The Damnation of Theron Ware eBook

This eBook from the Gutenberg Project consists of approximately 351 pages of information about The Damnation of Theron Ware.

The doctor looked at him, nodded, and stooped to nip some buds from a stalk in the bed.

“And another case,” Theron went on—­“of course it was all so new and strange to me—­but the position which Miss Madden seems to occupy about the Catholic Church here—­I suppose you had her in mind when you spoke.”

Ledsmar stood up.  “My mind has better things to busy itself with than mad asses of that description,” he replied.  “She is not worth talking about—­a mere bundle of egotism, ignorance, and red-headed lewdness.  If she were even a type, she might be worth considering; but she is simply an abnormal sport, with a little brain addled by notions that she is like Hypatia, and a large impudence rendered intolerable by the fact that she has money.  Her father is a decent man.  He ought to have her whipped.”

Mr. Ware drew himself erect, as he listened to these outrageous words.  It would be unmanly, he felt, to allow such comments upon an absent friend to pass unrebuked.  Yet there was the courtesy due to a host to be considered.  His mind, fluttering between these two extremes, alighted abruptly upon a compromise.  He would speak so as to show his disapproval, yet not so as to prevent his finding out what he wanted to know.  The desire to hear Ledsmar talk about Celia and the priest seemed now to have possessed him for a long time, to have dictated his unpremeditated visit out here, to have been growing in intensity all the while he pretended to be interested in orchids and bees and the drugged Chinaman.  It tugged passionately at his self-control as he spoke.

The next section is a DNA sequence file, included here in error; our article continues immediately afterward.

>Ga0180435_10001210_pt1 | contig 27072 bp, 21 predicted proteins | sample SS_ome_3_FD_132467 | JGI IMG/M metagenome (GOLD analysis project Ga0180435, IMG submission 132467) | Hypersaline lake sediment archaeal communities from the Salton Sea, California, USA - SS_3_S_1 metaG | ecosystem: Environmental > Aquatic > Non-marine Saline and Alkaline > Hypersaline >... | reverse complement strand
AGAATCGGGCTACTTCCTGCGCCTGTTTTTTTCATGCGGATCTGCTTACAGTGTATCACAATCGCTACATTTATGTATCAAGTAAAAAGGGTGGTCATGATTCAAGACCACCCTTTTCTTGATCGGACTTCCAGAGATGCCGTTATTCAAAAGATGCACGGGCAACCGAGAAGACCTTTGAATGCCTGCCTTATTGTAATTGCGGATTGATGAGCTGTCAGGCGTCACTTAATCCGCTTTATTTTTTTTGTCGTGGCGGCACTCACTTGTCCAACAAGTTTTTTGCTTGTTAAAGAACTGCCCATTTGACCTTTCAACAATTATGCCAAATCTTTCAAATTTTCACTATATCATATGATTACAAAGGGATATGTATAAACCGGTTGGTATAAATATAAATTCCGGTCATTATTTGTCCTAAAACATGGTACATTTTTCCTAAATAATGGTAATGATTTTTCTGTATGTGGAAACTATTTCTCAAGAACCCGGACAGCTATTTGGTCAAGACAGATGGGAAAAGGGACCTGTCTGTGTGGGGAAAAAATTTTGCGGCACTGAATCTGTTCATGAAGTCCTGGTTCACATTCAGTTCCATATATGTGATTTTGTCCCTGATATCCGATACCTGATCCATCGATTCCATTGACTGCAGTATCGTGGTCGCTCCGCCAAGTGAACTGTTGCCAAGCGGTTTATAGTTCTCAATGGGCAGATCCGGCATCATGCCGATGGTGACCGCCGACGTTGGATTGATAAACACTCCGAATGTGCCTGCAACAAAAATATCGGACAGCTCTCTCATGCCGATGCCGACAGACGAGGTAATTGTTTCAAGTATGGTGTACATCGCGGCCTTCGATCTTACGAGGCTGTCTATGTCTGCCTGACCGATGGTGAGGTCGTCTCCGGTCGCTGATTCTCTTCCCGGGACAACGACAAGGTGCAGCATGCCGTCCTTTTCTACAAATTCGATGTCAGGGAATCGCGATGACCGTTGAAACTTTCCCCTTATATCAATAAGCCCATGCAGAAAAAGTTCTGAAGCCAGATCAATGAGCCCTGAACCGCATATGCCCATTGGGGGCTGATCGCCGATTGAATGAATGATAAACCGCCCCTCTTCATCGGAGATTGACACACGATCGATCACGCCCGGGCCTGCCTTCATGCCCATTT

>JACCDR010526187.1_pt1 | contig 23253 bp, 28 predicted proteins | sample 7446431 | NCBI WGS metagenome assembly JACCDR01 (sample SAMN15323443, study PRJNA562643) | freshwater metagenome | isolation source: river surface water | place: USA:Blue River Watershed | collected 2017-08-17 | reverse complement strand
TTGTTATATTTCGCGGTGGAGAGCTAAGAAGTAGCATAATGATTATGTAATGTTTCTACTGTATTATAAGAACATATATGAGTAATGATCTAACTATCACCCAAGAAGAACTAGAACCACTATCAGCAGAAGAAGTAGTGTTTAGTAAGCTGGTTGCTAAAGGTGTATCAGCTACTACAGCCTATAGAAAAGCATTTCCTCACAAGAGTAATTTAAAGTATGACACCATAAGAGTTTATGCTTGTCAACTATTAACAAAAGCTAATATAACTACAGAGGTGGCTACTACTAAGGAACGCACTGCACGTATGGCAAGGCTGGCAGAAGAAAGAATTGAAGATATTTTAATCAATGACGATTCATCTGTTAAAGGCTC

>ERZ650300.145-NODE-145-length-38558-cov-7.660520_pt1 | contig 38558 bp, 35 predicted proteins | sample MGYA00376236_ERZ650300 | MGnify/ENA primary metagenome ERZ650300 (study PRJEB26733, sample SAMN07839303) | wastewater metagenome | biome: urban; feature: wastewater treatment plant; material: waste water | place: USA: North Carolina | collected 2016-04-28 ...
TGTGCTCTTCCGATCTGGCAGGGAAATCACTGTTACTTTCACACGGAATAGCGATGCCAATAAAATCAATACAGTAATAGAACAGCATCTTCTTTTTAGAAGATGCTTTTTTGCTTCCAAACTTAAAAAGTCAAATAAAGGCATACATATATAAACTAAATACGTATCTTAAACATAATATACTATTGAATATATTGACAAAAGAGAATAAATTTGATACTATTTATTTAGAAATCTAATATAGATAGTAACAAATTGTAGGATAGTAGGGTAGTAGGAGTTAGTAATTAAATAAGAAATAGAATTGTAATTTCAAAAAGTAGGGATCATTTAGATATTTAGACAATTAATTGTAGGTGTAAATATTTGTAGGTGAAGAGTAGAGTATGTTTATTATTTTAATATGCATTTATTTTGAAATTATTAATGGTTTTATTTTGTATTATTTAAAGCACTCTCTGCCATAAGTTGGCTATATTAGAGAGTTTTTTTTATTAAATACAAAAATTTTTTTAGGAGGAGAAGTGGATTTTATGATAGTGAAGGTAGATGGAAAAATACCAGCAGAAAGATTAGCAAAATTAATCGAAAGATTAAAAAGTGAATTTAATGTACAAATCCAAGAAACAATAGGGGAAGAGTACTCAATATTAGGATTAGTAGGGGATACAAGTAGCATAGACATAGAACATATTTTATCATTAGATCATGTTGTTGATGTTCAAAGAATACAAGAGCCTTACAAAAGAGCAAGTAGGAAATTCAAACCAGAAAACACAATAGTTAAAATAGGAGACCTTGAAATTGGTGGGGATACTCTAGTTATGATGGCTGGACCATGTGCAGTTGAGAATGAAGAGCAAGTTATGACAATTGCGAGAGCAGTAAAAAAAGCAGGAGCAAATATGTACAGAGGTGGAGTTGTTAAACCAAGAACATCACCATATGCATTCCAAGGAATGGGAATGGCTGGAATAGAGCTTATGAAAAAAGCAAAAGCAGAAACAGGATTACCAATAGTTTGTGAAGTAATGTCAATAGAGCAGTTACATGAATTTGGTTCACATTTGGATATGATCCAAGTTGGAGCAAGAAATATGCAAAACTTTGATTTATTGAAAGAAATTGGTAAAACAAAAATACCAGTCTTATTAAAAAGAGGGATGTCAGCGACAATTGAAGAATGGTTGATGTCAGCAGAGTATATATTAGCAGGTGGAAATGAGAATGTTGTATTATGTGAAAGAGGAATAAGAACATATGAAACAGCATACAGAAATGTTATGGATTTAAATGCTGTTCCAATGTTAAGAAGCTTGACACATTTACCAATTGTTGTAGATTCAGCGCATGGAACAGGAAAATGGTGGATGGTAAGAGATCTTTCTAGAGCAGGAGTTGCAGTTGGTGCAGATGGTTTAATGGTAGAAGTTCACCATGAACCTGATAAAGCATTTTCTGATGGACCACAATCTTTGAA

“I cannot in the least assent to your characterization of the lady,” he began with rhetorical dignity.

“Bless me!” interposed the doctor, with deceptive cheerfulness, “that is not required of you at all.  It is a strictly personal opinion, offered merely as a contribution to the general sum of hypotheses.”

“But,” Theron went on, feeling his way, “of course, I gathered that evening that you had prejudices in the matter; but these are rather apart from the point I had in view.  We were speaking, you will remember, of the traditional attitude of women toward priests—­wanting to curl their hair and put flowers in it, you know, and that suggested to me some individual illustrations, and it occurred to me to wonder just what were the relations between Miss Madden and—­and Father Forbes.  She said this morning, for instance—­I happened to meet her, quite by accident—­that she was going to the church to practise a new piece, and that she could have Father Forbes to herself all day.  Now that would be quite an impossible remark in our—­that is, in any Protestant circles—­and purely as a matter of comparison, I was curious to ask you just how much there was in it.  I ask you, because going there so much you have had exceptional opportunities for—­”

A sharp exclamation from his companion interrupted the clergyman’s hesitating monologue.  It began like a high-pitched, violent word, but dwindled suddenly into a groan of pain.  The doctor’s face, too, which had on the flash of Theron’s turning seemed given over to unmixed anger, took on an expression of bodily suffering instead.

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The Damnation of Theron Ware from Project Gutenberg. Public domain.